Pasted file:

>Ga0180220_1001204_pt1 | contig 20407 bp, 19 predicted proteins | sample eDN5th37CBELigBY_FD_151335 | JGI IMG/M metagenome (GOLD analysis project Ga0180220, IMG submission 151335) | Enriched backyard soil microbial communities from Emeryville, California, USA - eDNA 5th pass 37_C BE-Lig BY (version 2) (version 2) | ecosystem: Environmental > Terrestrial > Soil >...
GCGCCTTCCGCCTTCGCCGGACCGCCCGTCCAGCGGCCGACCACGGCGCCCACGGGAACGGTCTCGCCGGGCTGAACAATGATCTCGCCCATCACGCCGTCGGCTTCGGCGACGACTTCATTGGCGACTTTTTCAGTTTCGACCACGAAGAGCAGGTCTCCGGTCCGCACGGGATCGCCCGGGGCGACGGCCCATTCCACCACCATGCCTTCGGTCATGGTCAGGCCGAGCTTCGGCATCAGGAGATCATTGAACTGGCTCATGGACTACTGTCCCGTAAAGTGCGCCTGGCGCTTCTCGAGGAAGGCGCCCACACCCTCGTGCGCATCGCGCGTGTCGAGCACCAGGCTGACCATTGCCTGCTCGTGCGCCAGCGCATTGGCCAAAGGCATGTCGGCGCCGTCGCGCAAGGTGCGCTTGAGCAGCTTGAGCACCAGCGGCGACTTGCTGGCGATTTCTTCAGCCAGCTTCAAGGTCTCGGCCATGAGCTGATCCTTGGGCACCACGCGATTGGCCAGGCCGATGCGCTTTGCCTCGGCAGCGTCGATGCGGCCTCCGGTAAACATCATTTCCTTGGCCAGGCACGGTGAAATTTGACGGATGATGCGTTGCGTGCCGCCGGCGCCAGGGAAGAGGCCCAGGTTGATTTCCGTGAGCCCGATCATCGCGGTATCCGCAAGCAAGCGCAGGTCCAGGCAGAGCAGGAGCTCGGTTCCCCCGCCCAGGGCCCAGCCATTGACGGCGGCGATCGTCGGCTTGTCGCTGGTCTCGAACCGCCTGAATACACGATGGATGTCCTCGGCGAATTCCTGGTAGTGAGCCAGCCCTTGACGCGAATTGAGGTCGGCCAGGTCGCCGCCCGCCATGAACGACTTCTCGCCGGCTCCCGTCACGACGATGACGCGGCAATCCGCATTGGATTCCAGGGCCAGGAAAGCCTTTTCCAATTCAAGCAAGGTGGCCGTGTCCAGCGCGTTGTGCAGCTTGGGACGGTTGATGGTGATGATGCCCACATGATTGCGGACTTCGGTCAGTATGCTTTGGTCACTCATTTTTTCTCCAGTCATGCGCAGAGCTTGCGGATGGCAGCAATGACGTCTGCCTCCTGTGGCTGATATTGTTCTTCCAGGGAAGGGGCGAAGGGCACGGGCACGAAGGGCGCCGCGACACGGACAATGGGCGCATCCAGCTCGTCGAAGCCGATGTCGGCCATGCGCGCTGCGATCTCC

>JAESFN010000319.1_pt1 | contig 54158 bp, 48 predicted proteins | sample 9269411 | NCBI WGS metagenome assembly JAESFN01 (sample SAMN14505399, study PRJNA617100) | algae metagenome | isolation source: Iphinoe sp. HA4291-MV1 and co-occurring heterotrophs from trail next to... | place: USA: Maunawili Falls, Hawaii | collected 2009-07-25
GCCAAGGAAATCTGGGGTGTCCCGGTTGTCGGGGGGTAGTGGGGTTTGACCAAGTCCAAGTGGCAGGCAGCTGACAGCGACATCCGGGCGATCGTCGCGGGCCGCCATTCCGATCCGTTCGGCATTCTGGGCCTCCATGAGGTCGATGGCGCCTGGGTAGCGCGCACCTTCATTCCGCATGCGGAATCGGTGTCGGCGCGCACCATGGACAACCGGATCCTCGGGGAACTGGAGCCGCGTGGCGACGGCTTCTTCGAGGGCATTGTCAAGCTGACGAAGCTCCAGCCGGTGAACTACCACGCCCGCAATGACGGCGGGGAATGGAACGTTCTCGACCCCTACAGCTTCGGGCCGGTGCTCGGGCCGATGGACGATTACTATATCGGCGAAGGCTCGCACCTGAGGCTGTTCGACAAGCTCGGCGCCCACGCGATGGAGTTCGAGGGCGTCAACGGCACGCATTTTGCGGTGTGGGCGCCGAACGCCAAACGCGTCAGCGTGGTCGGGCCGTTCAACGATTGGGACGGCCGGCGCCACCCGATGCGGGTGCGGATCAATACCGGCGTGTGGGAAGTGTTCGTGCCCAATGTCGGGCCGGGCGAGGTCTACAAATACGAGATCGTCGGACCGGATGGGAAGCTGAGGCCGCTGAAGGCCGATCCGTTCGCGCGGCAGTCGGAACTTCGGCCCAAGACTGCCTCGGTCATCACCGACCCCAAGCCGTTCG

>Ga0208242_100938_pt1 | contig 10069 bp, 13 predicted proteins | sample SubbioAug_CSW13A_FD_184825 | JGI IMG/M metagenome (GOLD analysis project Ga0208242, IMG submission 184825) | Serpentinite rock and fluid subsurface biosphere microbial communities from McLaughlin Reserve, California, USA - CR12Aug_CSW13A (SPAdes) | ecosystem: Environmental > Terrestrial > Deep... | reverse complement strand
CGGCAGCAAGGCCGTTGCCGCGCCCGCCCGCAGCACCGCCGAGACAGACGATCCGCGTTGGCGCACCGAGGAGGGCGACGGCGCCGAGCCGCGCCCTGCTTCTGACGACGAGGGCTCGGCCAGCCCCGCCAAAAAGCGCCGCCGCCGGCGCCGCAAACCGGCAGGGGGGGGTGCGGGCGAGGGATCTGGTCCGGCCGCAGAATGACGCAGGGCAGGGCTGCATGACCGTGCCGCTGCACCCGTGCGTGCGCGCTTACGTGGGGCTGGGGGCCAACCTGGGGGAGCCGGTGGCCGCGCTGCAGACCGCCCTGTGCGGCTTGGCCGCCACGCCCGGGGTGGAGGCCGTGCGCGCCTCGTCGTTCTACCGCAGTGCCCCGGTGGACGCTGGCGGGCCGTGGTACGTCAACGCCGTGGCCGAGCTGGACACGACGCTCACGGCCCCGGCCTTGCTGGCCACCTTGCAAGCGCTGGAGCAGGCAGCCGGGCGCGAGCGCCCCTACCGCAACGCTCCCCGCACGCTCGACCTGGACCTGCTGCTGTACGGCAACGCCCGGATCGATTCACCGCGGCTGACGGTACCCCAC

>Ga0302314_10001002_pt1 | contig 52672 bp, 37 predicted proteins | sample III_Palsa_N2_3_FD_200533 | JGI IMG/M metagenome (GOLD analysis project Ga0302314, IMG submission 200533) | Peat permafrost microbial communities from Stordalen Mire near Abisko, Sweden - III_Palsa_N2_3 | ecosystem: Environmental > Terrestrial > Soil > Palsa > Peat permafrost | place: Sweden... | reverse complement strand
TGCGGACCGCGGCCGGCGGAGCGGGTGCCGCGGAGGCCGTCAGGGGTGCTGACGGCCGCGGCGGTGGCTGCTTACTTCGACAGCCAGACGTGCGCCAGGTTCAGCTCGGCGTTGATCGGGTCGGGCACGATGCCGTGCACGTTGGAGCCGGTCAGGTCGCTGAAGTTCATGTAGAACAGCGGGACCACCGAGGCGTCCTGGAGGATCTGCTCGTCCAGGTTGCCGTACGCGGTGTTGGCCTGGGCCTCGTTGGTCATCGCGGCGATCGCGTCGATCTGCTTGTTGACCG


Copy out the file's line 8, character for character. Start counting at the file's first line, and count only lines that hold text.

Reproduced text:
TGCGGACCGCGGCCGGCGGAGCGGGTGCCGCGGAGGCCGTCAGGGGTGCTGACGGCCGCGGCGGTGGCTGCTTACTTCGACAGCCAGACGTGCGCCAGGTTCAGCTCGGCGTTGATCGGGTCGGGCACGATGCCGTGCACGTTGGAGCCGGTCAGGTCGCTGAAGTTCATGTAGAACAGCGGGACCACCGAGGCGTCCTGGAGGATCTGCTCGTCCAGGTTGCCGTACGCGGTGTTGGCCTGGGCCTCGTTGGTCATCGCGGCGATCGCGTCGATCTGCTTGTTGACCG